Latest news from the Blog
Asthma is a common condition caused by narrowing of the small air passages (breathing tubes/bronchi) in the lungs. The narrowing happens because the air passages become swollen and inflamed. This makes it harder for air to get through and causes wheezing, coughing and problems with breathing. The cause is not known but it will often run in families, can be related to other conditions such as eczema, hayfever and allergies.
About one in four children will have wheezing sometime during childhood. With the right medicine and treatment, nearly all children with asthma will be able to join in sport and lead active lives.
Asthma and allergies are closely linked. Most people with asthma have allergic asthma.
Allergy testing is not mandatory as part of the diagnostic process for patients with suspected asthma, but may be indicated when identifying allergens will guide management or when other clinically significant allergies are suspected (e.g. food allergies). It may also be useful when considering the prognosis for wheezing infants. It can be difficult to diagnose asthma with certainty in children aged 0–5 years.
Recent media coverage on the use of the asthma medication, Montelukast (available as brand name ‘Singular’) is a highly effective medication, has an excellent safety record and usually is a very safe preventer medication for children with asthma. Although in 2015, The Therapeutic Drugs Administration said it has also been linked to suicidal thoughts or depression among some users and therefore needed close monitoring. Other neuropsychiatric reactions reported to The Therapeutic Drugs Administration included nightmares, altered mood and insomnia and in many cases, patients had experienced multiple neuropsychiatric reactions. Parents are calling for new warning labels on a common asthma tablet. Between January 2000 and March 2016, the Therapeutic Goods Administration received almost 90 reports of psychiatric events in children and adolescents treated with the medication. The Asthma Council says that patients should not stop taking their medication without consulting their doctor.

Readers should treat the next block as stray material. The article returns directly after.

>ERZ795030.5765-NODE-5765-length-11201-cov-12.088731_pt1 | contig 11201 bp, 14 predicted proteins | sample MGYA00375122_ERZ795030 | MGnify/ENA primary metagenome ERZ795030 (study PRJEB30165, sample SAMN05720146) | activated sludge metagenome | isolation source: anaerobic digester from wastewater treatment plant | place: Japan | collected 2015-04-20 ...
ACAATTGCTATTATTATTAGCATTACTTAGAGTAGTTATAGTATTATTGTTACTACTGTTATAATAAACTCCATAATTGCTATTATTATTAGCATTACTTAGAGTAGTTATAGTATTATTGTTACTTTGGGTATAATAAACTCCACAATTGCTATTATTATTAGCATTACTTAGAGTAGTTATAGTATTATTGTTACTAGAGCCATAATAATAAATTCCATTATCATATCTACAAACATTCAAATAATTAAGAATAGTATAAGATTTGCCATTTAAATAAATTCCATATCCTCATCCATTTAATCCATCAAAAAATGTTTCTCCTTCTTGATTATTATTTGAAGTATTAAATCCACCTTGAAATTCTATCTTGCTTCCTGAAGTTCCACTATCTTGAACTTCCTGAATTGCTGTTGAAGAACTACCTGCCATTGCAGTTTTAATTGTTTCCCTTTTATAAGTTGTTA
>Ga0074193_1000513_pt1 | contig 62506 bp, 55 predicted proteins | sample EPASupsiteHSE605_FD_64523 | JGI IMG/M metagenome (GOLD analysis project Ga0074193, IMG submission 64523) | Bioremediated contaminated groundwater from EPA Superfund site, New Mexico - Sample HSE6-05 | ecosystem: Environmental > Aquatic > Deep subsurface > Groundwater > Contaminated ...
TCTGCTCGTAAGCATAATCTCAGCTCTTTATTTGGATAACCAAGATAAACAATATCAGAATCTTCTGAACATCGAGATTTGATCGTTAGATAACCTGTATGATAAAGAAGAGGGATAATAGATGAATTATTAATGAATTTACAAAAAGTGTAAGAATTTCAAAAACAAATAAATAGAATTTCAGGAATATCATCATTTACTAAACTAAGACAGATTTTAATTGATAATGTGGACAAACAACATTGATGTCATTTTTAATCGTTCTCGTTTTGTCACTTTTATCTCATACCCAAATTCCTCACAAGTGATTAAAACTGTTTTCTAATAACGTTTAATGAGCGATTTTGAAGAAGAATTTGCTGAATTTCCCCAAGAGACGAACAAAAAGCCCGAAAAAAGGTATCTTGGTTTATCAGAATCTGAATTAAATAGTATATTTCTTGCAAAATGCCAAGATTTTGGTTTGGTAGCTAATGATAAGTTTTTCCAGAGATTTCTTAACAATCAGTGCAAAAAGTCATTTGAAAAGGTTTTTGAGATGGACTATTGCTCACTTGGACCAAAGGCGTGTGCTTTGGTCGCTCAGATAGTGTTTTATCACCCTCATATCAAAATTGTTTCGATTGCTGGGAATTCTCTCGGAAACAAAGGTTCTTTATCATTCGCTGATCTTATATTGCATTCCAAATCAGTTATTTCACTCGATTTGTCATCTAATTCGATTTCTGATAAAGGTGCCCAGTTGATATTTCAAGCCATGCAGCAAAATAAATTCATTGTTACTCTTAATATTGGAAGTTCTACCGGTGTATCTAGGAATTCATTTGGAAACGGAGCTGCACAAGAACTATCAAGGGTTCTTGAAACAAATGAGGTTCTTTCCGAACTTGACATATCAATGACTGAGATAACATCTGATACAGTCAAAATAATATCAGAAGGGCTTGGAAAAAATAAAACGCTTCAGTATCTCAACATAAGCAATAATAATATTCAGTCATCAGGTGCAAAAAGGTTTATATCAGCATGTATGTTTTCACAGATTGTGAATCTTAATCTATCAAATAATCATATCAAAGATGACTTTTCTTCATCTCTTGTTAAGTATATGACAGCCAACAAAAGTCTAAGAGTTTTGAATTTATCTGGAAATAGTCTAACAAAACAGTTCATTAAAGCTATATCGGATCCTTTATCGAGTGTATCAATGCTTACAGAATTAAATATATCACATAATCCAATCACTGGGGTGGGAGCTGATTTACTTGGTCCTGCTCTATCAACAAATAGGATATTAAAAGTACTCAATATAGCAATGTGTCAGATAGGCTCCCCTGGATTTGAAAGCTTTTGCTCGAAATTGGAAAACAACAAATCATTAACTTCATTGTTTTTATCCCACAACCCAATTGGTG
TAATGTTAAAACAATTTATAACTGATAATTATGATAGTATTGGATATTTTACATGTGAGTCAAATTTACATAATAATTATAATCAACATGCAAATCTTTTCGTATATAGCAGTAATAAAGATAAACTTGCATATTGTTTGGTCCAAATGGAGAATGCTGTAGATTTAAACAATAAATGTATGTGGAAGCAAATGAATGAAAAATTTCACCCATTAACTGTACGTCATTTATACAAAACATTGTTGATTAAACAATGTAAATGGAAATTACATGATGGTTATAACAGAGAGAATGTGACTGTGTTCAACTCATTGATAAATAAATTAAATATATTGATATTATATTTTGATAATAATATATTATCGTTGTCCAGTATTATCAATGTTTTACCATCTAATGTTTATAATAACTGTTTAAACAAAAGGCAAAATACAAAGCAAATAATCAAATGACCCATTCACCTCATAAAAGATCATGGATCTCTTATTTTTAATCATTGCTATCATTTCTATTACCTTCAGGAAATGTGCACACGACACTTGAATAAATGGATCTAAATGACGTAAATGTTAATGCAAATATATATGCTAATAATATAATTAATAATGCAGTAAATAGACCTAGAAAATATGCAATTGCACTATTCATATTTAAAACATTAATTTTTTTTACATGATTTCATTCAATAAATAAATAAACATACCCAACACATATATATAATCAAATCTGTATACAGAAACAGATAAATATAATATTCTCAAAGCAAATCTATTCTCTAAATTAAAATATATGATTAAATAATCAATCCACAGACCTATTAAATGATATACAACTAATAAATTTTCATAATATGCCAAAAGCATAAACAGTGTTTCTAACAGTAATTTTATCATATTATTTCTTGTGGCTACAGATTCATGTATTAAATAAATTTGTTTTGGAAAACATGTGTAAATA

What should you do if your child has an asthma attack?
- Sit your child down and remain calm.
- Immediately shake a blue reliever puffer and give four separate puffs through a spacer. Give one puff at a time and ask your child to take four breaths from the spacer after each puff.
- Wait four minutes. If there is no improvement in your child’s asthma repeat step 2.
- If still no improvement after four minutes, call an ambulance immediately. State that your child is having an asthma attack. Continuously repeat steps 2 and 3 while waiting for the ambulance.
Whilst it is stressful watching your children having an asthma attack, it is important that you remain calm to ensure the patient is also calm.
Ensure people caring for your child know your child has asthma and understand what to do during an asthma attack – whether it is other family members, day care, school or sporting teacher. Asthma affects each child differently and asthma is unpredictable.